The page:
Clinical Comparison of Minifragment Plates Versus Conventional Semitubular Plates for Fixation of Distal Fibula Fractures

HSS Journal Online First Article

John Gentile, DO
Department of Orthopaedic Surgery, Grant Medical Center, Columbus, OH

Benjamin C. Taylor, MD
Department of Orthopaedic Trauma and Reconstructive Surgery, Grand Medical Center, Columbus, OH

Raymond Chan, DO
Department of Orthopaedic Surgery, Grant Medical Center, Columbus, OH

Bruce French, MD
Department of Surgery, Grant Medical Center, Columbus, OH


Although operative stabilization of unstable distal fibula fractures is frequently performed and discussed, the ideal implant and technique for these injuries is still debated.

The purpose of this study was to determine if minifragment plating of distal fibula fractures would clinically provide equivalent fixation and cost and minimize hardware prominence when compared with standard one-third tubular plating.

A retrospective review was conducted on 44 patients who had undergone operative stabilization of a displaced fibula fracture. Inclusion required fibula fixation with either a traditional one-third semitubular plate or a 2.7-mm minifragment plate. Retrospective review of the patient demographics, injury and surgical variables, and radiographs was completed by two surgeons not involved with the patients’ original care.

The minifragment group demonstrated equivalency in maintenance of fracture reduction relative to standard tubular plating. Both groups were able to maintain the talocrural angle with less than 1° of change from initial postoperative to final postoperative radiographs. No significant differences were seen in postoperative hardware irritation between groups.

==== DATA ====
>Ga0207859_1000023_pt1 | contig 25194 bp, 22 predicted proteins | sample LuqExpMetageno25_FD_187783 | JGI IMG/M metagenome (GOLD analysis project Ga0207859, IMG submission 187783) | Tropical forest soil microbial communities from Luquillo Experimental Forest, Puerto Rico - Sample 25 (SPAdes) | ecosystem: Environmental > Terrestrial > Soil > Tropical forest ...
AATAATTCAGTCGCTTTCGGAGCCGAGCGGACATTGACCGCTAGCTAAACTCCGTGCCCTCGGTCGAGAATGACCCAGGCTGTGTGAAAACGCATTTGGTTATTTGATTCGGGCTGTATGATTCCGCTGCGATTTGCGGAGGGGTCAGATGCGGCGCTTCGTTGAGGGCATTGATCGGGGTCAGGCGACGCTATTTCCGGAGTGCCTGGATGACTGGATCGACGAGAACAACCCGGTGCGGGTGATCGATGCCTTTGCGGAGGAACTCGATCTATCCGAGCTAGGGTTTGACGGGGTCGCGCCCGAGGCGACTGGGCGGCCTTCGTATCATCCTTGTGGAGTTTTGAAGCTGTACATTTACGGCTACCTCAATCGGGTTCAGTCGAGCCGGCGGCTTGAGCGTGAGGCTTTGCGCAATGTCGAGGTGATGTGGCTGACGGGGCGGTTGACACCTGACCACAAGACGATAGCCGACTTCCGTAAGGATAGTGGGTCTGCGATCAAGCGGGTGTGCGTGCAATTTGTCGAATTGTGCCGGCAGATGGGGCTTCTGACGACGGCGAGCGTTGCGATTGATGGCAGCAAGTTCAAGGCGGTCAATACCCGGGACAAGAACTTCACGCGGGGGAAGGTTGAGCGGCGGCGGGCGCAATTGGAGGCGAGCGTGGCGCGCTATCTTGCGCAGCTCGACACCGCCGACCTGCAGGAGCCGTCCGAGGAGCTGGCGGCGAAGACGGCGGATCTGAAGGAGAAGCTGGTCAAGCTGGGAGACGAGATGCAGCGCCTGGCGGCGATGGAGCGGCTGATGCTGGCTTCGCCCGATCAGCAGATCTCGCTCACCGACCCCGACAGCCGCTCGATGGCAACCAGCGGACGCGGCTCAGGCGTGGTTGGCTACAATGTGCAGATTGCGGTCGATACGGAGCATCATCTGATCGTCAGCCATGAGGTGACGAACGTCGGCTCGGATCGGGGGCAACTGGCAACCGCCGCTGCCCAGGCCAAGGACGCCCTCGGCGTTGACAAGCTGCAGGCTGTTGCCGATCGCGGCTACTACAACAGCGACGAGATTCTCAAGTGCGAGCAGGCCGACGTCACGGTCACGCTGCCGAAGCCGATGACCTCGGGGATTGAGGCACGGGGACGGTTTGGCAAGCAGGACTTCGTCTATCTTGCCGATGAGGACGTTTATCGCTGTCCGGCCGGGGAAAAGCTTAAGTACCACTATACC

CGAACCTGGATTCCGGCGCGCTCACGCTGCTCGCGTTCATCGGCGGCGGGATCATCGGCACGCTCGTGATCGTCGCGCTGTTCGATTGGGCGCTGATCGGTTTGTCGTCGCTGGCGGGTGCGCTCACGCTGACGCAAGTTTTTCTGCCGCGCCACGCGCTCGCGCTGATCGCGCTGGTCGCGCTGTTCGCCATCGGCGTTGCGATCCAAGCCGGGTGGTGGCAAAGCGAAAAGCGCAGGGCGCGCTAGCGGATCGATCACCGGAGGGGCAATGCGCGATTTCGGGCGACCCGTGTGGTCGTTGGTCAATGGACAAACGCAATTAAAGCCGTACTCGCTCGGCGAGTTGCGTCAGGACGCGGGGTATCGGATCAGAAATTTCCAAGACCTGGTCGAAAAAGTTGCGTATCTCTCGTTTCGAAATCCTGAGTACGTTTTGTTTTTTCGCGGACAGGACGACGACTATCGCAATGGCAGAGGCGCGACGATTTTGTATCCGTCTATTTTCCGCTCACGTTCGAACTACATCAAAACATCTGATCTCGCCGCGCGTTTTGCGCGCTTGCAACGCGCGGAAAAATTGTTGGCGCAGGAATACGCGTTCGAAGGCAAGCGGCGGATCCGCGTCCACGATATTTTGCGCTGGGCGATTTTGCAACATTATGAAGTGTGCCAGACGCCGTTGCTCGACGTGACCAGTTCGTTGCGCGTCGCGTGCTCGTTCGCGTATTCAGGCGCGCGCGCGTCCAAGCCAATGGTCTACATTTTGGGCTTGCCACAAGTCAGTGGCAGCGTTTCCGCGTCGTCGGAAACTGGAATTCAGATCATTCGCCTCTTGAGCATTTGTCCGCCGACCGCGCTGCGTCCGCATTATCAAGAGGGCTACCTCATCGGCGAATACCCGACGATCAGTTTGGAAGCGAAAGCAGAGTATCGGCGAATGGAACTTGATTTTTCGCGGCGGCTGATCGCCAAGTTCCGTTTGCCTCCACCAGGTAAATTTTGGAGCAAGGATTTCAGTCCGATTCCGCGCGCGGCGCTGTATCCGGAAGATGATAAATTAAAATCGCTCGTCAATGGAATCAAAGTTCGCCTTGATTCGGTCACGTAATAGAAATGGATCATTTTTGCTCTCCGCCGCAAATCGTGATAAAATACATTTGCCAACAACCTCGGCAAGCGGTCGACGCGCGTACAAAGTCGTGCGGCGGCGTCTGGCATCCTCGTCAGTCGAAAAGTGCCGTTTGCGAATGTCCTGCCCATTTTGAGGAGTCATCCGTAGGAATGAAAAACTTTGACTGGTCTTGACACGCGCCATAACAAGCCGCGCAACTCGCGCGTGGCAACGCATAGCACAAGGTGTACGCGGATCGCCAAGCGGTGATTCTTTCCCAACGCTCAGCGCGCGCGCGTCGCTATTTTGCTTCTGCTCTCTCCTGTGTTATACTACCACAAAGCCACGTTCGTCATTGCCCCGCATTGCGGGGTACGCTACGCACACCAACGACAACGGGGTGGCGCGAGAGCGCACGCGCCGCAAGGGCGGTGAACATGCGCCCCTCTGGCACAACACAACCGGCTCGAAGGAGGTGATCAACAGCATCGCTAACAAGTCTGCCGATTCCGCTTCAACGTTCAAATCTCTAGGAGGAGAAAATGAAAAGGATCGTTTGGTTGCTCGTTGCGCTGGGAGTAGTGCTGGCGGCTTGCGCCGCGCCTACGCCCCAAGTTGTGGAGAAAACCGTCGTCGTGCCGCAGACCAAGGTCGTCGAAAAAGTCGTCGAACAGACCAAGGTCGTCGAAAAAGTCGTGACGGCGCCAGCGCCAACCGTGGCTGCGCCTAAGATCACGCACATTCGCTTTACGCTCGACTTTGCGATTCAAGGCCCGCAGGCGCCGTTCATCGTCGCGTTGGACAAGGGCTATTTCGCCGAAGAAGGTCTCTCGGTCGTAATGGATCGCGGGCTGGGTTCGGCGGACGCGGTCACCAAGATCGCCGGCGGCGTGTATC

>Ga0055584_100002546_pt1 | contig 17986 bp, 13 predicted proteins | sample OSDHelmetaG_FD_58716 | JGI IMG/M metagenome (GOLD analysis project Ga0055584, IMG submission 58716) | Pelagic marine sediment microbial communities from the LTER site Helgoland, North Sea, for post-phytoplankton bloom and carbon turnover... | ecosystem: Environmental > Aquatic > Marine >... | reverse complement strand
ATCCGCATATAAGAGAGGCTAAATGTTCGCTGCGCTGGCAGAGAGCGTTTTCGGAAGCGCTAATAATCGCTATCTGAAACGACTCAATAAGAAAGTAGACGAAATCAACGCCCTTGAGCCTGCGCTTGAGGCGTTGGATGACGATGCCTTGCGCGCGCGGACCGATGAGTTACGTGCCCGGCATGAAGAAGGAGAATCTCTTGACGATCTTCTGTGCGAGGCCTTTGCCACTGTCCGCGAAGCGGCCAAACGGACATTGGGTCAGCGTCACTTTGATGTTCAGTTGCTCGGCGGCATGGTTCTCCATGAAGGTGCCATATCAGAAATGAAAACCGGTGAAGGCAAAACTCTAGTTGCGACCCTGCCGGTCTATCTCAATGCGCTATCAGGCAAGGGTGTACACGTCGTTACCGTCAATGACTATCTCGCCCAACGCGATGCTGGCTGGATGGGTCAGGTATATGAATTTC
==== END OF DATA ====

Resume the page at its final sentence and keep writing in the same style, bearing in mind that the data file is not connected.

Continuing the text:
Use of a minifragment plating system for displaced fibula fractures appears to be safe but comes with the significant potential added cost of the technology. Interestingly, no significant differences were seen in implant-related irritation or implant removal, but further investigation with a larger study population would help better determine these outcomes.

Level of Evidence: Level III: Retrospective Cohort Study
All work was done at Grant Medical Center, Columbus, OH, USA

This Online First article was published online in March 2015.
View the full HSS Journal article at

About the HSS Journal

HSS Journal, an academic peer-reviewed journal published three times a year, February, July and October. The Journal accepts and publishes peer reviewed articles from around the world that contribute to the advancement of the knowledge of musculoskeletal diseases and disorders.


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